Higher voter turnout for Lengua/Indian Walk by-election

The content originally appeared on: Trinidad and Tobago Newsday

From left: Keith Roopnarine, Deonarine Roopnarine, and Yukti Cindy Roopnarine show their fingers after voting at the St Croix Community Centre, during the Lengua/Indian Walk by-election on June 17. – Photo by Ayanna Kinsale

Preliminary statistics from the Election and Boundaries Commission (EBC) indicated there was an elector turnout of 39.1 per cent for the district – up from 36.3 per cent in August 2023. There were 8,465 people eligible to vote. EBC’s chief elections officer Fern Narcis-Scope told Newsday that up to the afternoon of June 17 voting went smoothly.

“So far we have had minimal reports of any irregularities. Polling stations opened at 6 am as expected and voting has been somewhat slow and steady in both electoral districts. I understand that we’re just around 20 per cent or so electorate but, as you know, customarily, the electorate is expected to pick up towards the afternoon.” She said the main irregularity they received complaints about was that some candidates’ mock stations were too close to the polling stations.

“The police would have assisted in helping establish the 100-yard limit and interacted with whoever was in the mock polling station.”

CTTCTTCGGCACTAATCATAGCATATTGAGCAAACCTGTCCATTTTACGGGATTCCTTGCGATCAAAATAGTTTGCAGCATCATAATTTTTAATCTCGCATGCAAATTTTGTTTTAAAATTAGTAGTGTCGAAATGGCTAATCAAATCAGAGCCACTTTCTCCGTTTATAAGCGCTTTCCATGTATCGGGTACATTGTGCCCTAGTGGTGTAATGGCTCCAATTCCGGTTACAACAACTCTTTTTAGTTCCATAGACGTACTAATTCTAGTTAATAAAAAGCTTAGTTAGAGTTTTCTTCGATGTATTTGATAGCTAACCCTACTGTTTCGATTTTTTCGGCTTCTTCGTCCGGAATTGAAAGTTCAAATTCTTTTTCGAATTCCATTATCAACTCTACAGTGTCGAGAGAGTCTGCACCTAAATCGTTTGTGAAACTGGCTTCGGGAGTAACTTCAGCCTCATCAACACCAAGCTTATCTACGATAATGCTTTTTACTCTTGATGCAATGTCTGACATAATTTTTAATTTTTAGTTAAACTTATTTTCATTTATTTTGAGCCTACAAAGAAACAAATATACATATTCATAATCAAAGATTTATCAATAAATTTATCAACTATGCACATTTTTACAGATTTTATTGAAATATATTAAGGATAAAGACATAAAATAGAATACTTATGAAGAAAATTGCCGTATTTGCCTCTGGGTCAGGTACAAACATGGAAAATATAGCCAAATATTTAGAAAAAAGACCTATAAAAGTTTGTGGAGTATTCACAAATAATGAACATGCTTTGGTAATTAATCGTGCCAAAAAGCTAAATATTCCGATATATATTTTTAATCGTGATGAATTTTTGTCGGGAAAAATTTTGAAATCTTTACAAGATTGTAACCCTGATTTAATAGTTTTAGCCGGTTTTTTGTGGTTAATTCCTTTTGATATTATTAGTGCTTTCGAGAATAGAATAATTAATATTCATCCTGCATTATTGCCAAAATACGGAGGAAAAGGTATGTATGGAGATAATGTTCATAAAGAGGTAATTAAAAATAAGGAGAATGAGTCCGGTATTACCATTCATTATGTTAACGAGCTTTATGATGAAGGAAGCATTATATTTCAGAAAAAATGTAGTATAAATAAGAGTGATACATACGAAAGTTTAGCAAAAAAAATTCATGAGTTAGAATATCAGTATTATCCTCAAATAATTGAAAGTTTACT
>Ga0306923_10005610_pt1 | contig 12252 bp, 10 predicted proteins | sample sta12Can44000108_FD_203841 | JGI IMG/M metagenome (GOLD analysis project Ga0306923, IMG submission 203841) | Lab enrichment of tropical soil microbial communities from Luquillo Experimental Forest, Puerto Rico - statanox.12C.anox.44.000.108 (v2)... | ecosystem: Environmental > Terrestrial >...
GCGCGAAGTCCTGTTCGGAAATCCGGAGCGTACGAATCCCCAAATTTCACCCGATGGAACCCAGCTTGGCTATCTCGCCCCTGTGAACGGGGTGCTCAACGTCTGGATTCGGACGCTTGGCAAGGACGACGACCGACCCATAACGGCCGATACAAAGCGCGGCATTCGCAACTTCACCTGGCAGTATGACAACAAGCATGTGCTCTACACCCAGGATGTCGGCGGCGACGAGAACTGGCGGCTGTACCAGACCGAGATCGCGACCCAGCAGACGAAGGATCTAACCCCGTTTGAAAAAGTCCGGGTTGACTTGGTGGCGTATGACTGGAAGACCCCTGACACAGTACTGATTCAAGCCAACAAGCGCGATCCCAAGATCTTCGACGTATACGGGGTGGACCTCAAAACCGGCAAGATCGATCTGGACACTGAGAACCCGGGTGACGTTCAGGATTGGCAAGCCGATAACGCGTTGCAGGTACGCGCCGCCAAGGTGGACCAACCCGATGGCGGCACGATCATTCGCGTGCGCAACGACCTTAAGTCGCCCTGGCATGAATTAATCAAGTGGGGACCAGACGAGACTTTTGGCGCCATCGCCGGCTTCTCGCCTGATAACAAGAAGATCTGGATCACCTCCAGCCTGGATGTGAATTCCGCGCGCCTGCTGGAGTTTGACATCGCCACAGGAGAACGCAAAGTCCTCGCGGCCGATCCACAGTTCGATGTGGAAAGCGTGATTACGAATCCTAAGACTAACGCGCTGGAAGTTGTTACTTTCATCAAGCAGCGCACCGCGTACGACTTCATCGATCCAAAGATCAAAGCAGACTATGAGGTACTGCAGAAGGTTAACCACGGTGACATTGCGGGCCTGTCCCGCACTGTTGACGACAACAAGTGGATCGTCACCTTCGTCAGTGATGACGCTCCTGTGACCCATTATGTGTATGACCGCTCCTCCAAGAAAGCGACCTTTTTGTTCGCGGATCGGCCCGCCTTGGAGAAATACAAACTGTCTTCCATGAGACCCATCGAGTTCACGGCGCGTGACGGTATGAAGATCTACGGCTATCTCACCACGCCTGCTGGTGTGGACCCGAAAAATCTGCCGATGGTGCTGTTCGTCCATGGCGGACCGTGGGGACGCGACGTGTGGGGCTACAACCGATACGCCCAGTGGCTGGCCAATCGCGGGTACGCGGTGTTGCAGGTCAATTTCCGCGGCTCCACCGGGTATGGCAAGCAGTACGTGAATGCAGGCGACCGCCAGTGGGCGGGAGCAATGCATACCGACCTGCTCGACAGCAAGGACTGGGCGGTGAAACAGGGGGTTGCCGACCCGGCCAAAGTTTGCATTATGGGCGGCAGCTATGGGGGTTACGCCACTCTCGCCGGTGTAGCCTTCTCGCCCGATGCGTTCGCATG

Voters also told Newsday they had no issues with the process and were able to cast their votes within a few minutes of arriving at the polling stations.

A polling officer checks the names of voters before they vote during the Lengua/Indian Walk by-elections at the St Michael’s AC Primary School, Princes Town on June 17. – Photo by Ayanna Kinsale

Many of them also voted in the 2023 election which ended in a tie.

Keith Roopnarine said he had no issues with having to return to the polls because “that’s we right.”

There were also those who abstained from the last election but stained their finger this year, hoping their vote could make the difference. Nelcia Laudat-Neale of St Croix said last year’s election was the first she ever missed in her life and was disappointed with its result. “I felt a little embarrassed when I heard there was a tie and so many times they had to go back and forth checking. So I said, you know what, that one vote could have changed it for somebody so I’m not going to miss out again.”

At the time, she was confident the election would have a definitive winner. Gathered at the office of PNM’s candidate Autly Granthume were scores of supporters, his campaign coordinator Trade Minister Paula Gopee-Scoon and Local Government Minister Faris Al-Rawi.

After counting figures that came in since the close of polls at 6 pm from polling agents, Al-Rawi declared it a victory in the PNM’s favour around 9.05 pm. He said their tally shows the party won by a 747-vote margin, receiving 2,083 votes compared to the UNC’s Nicole Gopaul who received 1,336 votes.

In 2023, Gopaul and Granthume tied for the seat. Initial counts placed Granthume on top with 1,430 votes compared to Gopaul’s 1,425. However, at the end of two recounts, each candidate received 1,428 votes. The EBC rejected a special ballot which the UNC claimed was a vote for Gopaul that would have broken the deadlock.

Despite mounting a challenge at the courts for it to be counted, the UNC’s matter was dismissed and fresh elections were called.